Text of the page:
P.O.S., Dessa, and Astronautalis at Turner Hall
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With a fiercely DIY attitude and wordplay skills that dominate almost every other name in underground hip-hop, Minneapolis native P.O.S. rolled into Turner Hall on Saturday with a handful of labelmates—representing his hometown crew, the unstoppable force known as Doomtree—and energy to spare. Last time he was in town, he faced a quizzical crowd who were surely curious as to why the hell he was sharing a bill with indie rock stalwarts Cursive; this time, he had the benefit of headlining a hip-hop show.
Jacksonville-cum-Seattleite Astronautalis opened up accompanied only by his MacBook, spitting urgent, impish rhymes through a gravelly, Jameson-drenched larynx that conjured Tom Waits and belied his boyish looks. After coaxing the table-and-chair assembly in the back to get a little closer ("Sorry, there is no dinner theater here tonight"), he eased the tone even more by referring to Pabst Blue Ribbon as "God's fucking sweat"— presumably not in a pejorative manner. Imagine cathartic tales of troublemaking and woe shouted at you by a scrawnier Henry Rollins over beats that range from rock to rap and back again, and you have Astronautalis. A Scribble Jam veteran, he closed out his fraction of the evening with the age-old tradition of a long form, audience-inspired freestyle.
Battling a lingering sinus infection, Dessa swung between ruthless MC, honey-voiced soul sister, and the-show-must-go-on sick soldier. Her onstage request for an inhaler was kindly and quickly fulfilled by P.O.S., and she made sure to note that the tour was unofficially sponsored by both DayQuil and NyQuil. Ably backed by turntablist Plain Ole Bill, her set drew mostly from this year's flawless A Badly Broken Code, with a few heartrending numbers from 2005's False Hopes EP. For her last song, Dessa started off with the opening verse of Freedy Johnston's woefully underappreciated 1994 hit single, "Bad Reputation," before tumbling into a cascade of her trademark spoken word and finishing up with an a capella morsel of the eternally coverable "Hallelujah."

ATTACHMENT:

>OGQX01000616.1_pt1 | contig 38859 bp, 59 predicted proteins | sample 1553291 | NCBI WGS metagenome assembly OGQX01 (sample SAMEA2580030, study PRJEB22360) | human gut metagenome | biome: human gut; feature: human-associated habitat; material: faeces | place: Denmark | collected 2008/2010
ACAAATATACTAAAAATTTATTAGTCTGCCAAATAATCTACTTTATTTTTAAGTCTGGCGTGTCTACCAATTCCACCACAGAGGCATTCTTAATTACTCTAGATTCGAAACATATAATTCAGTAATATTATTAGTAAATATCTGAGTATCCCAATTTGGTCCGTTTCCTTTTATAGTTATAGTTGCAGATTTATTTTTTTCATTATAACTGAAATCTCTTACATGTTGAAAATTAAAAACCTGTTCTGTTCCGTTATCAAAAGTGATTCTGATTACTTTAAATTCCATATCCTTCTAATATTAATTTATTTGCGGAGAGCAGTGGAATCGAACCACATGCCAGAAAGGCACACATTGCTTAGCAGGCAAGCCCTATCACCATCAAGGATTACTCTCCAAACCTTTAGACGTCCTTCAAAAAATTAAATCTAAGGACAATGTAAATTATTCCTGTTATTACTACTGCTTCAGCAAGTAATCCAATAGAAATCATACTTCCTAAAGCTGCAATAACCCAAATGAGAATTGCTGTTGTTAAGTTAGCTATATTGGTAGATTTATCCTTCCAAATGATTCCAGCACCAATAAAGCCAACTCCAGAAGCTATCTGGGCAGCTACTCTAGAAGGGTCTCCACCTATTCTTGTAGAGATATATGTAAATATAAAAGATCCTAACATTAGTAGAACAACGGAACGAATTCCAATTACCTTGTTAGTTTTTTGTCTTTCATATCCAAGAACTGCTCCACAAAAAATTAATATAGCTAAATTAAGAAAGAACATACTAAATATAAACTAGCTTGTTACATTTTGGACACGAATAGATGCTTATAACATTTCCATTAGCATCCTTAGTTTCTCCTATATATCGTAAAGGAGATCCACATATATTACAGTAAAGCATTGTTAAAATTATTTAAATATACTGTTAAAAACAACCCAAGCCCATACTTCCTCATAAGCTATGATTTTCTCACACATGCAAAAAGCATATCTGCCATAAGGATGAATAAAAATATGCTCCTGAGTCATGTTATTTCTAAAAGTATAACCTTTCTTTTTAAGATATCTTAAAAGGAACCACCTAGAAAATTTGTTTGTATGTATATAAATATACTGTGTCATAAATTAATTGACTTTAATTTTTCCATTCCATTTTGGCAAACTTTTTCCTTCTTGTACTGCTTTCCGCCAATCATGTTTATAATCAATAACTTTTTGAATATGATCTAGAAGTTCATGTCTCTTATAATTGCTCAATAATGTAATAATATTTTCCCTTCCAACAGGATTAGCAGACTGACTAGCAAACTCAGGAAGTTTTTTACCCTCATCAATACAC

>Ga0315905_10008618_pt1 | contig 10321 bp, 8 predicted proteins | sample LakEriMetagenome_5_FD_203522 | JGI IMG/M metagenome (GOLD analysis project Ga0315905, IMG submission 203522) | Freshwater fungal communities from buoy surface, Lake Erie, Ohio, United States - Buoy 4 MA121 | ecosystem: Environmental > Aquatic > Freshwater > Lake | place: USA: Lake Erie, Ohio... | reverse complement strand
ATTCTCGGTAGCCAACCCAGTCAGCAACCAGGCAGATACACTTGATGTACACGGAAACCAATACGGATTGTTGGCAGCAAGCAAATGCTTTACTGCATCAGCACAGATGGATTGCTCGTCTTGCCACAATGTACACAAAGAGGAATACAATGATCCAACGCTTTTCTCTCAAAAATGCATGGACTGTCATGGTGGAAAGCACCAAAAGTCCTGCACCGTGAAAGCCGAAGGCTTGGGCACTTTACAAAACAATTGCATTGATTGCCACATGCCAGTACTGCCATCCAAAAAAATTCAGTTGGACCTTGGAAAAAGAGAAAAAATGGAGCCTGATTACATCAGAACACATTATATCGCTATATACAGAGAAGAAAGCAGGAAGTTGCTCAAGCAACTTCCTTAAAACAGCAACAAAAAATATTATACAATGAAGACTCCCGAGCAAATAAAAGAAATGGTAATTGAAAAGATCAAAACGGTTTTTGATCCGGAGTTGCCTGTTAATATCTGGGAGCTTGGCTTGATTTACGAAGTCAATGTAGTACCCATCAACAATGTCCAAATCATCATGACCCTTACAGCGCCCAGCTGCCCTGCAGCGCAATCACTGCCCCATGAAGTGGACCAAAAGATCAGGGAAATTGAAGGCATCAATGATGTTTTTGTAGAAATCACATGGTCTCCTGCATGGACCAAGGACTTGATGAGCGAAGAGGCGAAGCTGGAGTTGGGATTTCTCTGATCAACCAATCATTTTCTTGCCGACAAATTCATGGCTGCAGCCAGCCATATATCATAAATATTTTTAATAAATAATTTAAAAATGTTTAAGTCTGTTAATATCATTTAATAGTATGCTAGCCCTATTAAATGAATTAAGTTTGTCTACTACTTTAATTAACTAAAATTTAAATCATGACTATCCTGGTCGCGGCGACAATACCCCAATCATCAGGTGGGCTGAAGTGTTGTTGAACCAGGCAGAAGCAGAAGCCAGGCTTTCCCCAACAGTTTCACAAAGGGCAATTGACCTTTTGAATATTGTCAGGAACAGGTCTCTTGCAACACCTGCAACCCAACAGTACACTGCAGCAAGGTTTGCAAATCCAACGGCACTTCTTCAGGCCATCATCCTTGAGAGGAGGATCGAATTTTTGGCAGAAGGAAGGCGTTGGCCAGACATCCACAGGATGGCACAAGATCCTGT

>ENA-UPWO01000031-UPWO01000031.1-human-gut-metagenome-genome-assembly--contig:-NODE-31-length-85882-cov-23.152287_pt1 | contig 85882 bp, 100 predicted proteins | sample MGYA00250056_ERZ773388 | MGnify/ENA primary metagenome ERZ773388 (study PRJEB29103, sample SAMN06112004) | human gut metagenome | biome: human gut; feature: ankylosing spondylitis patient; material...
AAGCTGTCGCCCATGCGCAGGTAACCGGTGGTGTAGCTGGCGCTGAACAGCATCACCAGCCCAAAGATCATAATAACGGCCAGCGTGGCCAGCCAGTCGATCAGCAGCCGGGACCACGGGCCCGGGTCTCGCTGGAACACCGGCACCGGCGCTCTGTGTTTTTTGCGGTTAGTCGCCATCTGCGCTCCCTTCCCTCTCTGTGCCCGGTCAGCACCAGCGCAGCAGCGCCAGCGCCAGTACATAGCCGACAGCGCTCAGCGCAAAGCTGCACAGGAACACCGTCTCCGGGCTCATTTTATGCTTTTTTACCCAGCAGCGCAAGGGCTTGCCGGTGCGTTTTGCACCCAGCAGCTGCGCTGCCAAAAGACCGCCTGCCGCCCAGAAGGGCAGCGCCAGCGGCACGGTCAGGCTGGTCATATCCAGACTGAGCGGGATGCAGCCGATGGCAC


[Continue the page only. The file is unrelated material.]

Puffs of illicit smoke immediately filled the air as soon as P.O.S. took to the stage, with fists and voices raised in unison for every song that followed. A duet with Dessa, "Low Light Low Life," showcased both performers' talents as MCs, lyricists, and all-around artists with an understated chorus and turbulent lyrics. "Been Afraid" was prefaced by the ominous warning, "This is a true story about you or someone you know—in the worst way ever." Barraging the crowd with a mix of tracks spanning from his 2004 debut Ipecac Neat to last year's Never Better, every aggressive, shout-along anthem was met with more enthusiasm than any Doomtree performer had ever seen in Milwaukee. The front row bounced, screamed, and flailed, and even a few of the folks sitting in the back were inspired to get up and dance.
Predictably, finding more than a handful of women in the room was a futile exercise—the target market of angry 16-to-24-year old dudes filled the floor, backpacks strapped on tight and PBR tallboys held high—but when P.O.S. came out to wrap up the night, random high-fives were exchanged, much brew was enthusiastically spilled, and the lovably diminutive mosh pit knew no gender, race, color, or creed.